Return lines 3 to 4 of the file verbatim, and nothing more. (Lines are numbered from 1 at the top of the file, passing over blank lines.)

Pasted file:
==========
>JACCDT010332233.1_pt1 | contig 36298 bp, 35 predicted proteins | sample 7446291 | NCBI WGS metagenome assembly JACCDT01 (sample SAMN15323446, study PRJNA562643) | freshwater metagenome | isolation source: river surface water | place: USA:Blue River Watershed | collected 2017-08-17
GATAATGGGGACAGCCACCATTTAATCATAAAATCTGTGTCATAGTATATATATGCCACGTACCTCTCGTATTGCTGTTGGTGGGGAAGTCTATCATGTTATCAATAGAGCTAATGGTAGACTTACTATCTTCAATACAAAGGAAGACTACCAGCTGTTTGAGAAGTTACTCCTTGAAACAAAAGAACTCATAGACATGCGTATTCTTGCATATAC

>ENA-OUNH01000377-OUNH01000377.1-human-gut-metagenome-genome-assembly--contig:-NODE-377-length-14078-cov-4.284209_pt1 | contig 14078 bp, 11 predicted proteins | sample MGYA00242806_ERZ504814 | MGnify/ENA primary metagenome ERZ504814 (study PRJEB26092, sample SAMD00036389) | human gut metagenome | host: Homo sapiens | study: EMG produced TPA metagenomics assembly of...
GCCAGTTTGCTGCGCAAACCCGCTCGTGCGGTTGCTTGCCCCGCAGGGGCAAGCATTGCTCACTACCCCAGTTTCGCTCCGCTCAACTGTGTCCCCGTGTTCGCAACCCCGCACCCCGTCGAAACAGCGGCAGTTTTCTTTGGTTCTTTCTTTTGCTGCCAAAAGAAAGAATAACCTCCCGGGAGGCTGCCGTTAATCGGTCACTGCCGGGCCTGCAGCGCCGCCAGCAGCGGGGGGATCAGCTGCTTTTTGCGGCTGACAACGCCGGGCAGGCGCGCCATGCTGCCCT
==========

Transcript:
>ENA-OUNH01000377-OUNH01000377.1-human-gut-metagenome-genome-assembly--contig:-NODE-377-length-14078-cov-4.284209_pt1 | contig 14078 bp, 11 predicted proteins | sample MGYA00242806_ERZ504814 | MGnify/ENA primary metagenome ERZ504814 (study PRJEB26092, sample SAMD00036389) | human gut metagenome | host: Homo sapiens | study: EMG produced TPA metagenomics assembly of...
GCCAGTTTGCTGCGCAAACCCGCTCGTGCGGTTGCTTGCCCCGCAGGGGCAAGCATTGCTCACTACCCCAGTTTCGCTCCGCTCAACTGTGTCCCCGTGTTCGCAACCCCGCACCCCGTCGAAACAGCGGCAGTTTTCTTTGGTTCTTTCTTTTGCTGCCAAAAGAAAGAATAACCTCCCGGGAGGCTGCCGTTAATCGGTCACTGCCGGGCCTGCAGCGCCGCCAGCAGCGGGGGGATCAGCTGCTTTTTGCGGCTGACAACGCCGGGCAGGCGCGCCATGCTGCCCT